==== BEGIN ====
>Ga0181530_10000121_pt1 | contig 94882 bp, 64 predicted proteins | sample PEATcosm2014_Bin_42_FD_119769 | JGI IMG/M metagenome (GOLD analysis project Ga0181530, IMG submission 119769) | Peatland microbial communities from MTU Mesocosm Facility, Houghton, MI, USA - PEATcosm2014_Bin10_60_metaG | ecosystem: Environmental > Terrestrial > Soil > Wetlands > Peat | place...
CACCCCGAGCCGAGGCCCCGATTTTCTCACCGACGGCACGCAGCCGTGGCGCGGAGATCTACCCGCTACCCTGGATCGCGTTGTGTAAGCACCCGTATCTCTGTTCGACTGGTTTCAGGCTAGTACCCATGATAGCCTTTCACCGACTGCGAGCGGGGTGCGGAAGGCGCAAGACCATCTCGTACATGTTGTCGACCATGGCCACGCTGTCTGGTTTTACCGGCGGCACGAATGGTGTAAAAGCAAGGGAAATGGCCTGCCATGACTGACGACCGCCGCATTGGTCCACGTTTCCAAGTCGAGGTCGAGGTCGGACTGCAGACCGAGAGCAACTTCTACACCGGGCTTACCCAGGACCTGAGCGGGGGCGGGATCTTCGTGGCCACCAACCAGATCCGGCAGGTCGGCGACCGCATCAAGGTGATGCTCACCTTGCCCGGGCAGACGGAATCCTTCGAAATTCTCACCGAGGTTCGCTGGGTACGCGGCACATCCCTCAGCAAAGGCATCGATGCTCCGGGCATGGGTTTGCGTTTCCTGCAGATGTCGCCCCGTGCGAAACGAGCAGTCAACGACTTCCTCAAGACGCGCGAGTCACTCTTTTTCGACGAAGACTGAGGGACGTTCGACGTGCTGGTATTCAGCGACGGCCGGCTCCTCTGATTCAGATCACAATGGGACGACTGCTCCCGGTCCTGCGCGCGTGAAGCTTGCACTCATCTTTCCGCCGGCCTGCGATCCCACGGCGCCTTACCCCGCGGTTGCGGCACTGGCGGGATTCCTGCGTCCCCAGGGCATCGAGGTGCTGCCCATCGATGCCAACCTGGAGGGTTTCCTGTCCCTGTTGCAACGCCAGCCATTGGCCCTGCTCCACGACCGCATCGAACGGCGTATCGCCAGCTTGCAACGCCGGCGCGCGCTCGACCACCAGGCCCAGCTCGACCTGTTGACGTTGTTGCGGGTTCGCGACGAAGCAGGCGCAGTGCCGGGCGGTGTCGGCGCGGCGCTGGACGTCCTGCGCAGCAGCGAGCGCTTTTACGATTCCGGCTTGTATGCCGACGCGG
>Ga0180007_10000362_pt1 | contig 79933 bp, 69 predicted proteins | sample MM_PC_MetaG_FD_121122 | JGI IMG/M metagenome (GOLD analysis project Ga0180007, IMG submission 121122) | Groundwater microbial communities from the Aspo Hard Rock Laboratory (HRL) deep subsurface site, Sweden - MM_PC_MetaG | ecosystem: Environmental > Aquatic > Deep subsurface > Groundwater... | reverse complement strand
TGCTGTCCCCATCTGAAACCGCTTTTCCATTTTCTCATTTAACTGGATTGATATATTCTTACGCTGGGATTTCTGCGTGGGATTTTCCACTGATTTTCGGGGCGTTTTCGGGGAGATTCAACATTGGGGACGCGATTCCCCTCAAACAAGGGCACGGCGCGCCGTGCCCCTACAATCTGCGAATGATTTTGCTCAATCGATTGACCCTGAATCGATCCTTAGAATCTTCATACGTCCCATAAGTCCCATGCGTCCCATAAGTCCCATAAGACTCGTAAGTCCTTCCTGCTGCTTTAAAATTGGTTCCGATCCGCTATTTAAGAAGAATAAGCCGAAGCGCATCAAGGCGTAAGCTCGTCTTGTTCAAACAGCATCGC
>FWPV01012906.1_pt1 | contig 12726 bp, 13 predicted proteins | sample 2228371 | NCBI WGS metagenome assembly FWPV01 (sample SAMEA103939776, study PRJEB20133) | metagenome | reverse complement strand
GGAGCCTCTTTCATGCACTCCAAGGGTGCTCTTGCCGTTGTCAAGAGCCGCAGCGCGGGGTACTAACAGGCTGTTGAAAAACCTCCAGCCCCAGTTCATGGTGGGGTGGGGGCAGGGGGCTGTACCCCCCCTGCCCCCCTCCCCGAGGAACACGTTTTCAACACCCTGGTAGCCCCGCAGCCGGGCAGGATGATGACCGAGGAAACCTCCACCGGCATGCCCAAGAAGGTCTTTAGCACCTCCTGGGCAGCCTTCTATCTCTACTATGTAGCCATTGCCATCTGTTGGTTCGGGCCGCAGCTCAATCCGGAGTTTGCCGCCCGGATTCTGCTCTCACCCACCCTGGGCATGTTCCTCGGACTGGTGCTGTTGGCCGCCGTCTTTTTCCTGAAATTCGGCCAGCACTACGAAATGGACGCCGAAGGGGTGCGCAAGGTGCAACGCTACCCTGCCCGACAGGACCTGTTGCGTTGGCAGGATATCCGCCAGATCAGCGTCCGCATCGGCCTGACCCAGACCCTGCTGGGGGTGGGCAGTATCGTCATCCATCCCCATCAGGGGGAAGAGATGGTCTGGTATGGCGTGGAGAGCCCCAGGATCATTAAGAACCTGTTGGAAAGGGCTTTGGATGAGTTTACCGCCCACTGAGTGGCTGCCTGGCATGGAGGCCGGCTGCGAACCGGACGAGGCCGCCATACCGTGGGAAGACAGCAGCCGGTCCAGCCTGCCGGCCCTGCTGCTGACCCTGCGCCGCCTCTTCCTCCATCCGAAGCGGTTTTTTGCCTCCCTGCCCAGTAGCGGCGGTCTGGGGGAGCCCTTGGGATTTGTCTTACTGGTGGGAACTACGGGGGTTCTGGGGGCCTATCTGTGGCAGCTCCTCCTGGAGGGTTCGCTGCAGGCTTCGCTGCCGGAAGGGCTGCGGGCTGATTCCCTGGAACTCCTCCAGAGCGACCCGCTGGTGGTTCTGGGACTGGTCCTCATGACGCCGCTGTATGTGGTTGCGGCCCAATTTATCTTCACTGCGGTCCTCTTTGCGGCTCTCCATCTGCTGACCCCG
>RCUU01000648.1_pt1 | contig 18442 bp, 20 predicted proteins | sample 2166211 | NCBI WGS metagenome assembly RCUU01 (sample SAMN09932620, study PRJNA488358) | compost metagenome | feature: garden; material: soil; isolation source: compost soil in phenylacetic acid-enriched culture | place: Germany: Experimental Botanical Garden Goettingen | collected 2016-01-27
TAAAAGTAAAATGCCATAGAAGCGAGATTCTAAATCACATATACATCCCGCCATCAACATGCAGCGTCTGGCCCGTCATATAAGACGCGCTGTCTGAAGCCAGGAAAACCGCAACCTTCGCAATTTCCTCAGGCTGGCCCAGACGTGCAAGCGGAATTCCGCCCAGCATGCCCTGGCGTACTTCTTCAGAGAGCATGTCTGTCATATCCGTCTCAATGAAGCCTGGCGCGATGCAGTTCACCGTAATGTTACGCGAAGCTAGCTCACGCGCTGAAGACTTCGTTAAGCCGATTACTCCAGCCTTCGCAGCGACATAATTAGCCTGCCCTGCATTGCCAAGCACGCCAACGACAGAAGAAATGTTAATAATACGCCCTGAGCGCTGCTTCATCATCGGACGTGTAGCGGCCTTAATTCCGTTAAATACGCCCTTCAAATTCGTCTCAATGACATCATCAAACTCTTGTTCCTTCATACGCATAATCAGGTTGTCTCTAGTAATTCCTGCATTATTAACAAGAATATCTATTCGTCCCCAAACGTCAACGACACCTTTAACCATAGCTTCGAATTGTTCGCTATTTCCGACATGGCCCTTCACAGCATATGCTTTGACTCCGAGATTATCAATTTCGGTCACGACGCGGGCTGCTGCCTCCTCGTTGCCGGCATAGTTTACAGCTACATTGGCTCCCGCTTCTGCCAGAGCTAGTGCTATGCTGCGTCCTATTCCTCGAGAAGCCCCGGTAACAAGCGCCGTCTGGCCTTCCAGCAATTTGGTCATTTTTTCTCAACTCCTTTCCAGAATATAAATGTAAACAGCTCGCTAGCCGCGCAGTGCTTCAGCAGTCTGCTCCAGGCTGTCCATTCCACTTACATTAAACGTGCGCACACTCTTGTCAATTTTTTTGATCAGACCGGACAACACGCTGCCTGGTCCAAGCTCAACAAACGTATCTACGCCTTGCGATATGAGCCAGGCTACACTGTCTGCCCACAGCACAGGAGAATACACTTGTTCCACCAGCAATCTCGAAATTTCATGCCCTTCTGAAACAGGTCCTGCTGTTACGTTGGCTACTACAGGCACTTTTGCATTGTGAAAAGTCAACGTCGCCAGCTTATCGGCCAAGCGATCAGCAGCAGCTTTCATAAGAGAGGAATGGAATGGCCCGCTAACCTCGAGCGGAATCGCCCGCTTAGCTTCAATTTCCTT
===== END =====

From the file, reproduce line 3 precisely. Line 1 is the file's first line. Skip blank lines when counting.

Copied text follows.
>Ga0180007_10000362_pt1 | contig 79933 bp, 69 predicted proteins | sample MM_PC_MetaG_FD_121122 | JGI IMG/M metagenome (GOLD analysis project Ga0180007, IMG submission 121122) | Groundwater microbial communities from the Aspo Hard Rock Laboratory (HRL) deep subsurface site, Sweden - MM_PC_MetaG | ecosystem: Environmental > Aquatic > Deep subsurface > Groundwater... | reverse complement strand